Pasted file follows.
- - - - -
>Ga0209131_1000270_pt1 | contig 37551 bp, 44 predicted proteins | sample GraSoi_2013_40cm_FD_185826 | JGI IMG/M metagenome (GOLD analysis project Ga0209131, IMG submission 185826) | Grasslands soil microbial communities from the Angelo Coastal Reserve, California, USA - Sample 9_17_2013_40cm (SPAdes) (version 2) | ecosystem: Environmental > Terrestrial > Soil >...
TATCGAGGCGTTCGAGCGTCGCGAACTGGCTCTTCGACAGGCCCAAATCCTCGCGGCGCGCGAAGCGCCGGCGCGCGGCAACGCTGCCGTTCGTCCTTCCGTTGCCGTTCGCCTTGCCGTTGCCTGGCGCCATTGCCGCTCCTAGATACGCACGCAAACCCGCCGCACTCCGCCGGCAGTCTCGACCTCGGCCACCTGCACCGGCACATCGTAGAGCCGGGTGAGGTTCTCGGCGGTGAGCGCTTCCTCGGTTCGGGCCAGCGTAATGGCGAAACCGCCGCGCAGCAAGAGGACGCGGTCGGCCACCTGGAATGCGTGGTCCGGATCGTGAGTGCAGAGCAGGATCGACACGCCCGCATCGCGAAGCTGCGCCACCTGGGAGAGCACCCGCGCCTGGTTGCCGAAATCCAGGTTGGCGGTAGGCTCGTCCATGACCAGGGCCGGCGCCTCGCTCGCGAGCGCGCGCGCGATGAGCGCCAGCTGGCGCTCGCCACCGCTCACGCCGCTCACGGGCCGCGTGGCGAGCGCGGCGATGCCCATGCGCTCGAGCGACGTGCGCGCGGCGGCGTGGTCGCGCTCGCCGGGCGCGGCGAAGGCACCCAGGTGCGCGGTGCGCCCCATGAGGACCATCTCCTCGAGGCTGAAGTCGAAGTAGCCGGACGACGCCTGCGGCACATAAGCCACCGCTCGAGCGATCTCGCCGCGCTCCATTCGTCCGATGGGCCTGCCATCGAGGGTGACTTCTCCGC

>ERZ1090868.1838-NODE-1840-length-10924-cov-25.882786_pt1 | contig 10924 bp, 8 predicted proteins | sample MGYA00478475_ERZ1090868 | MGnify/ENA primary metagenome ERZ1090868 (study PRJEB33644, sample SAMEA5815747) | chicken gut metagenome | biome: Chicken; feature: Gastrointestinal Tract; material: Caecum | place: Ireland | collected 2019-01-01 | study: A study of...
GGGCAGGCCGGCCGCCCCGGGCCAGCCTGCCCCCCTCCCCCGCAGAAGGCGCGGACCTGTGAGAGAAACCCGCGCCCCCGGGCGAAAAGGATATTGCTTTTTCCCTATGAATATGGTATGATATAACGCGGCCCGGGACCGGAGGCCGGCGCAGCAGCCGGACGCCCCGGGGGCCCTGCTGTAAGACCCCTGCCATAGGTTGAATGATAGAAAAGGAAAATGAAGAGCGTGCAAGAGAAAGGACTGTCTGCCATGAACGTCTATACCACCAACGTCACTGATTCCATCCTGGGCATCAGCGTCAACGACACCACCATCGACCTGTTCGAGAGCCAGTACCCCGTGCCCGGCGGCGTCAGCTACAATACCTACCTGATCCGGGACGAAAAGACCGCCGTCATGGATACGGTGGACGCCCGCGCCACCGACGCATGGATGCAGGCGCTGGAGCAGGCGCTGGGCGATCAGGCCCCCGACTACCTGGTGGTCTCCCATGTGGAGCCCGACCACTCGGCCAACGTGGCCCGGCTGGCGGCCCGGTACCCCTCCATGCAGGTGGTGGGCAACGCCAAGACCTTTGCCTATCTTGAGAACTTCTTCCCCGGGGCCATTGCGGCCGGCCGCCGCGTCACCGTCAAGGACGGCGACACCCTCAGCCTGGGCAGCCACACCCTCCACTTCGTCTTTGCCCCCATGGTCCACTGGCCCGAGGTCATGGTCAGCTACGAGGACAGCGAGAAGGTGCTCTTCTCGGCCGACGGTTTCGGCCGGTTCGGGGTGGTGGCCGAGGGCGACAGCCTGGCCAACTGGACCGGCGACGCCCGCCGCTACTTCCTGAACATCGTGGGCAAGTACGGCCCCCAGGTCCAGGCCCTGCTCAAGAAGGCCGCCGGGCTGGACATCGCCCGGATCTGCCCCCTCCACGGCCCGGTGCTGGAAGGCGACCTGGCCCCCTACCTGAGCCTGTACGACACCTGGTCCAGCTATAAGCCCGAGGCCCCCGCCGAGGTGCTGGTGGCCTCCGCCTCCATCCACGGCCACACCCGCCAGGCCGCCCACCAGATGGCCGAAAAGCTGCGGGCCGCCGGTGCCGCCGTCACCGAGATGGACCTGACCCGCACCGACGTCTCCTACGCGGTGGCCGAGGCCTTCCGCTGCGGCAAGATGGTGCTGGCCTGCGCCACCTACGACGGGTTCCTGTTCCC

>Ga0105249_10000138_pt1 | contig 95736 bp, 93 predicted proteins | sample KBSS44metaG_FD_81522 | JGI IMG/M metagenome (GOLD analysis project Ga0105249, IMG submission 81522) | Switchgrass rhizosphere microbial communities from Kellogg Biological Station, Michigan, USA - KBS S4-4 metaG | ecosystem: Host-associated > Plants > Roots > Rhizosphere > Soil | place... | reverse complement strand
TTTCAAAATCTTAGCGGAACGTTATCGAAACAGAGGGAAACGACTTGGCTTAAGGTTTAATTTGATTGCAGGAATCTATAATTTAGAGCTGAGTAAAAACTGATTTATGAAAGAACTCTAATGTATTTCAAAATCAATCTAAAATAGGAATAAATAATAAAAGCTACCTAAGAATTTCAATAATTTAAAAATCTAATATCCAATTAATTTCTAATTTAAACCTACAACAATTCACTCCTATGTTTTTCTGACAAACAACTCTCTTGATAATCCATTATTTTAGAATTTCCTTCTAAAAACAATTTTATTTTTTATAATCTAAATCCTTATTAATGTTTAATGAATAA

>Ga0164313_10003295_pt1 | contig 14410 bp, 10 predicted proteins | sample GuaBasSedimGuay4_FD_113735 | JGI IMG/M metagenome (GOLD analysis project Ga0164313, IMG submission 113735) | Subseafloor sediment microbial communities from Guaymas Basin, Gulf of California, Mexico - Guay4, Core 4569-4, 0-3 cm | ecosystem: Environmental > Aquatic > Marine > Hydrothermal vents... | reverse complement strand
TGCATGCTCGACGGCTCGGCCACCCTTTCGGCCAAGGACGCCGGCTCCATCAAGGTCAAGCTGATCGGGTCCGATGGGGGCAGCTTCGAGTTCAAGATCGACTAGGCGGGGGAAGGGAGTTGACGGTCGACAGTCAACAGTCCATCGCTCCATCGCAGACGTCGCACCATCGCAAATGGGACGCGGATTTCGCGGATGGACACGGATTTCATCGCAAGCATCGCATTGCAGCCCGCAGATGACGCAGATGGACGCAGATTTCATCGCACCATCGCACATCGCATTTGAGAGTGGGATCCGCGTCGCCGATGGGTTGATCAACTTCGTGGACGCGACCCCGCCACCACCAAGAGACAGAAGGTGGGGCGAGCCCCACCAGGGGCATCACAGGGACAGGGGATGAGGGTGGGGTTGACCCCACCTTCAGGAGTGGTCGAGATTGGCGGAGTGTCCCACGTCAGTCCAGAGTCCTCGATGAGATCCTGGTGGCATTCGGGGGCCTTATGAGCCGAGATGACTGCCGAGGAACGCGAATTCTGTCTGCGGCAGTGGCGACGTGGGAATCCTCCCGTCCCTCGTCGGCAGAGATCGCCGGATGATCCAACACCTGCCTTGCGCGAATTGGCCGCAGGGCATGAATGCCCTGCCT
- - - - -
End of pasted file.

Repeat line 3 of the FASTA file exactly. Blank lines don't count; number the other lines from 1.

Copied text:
>ERZ1090868.1838-NODE-1840-length-10924-cov-25.882786_pt1 | contig 10924 bp, 8 predicted proteins | sample MGYA00478475_ERZ1090868 | MGnify/ENA primary metagenome ERZ1090868 (study PRJEB33644, sample SAMEA5815747) | chicken gut metagenome | biome: Chicken; feature: Gastrointestinal Tract; material: Caecum | place: Ireland | collected 2019-01-01 | study: A study of...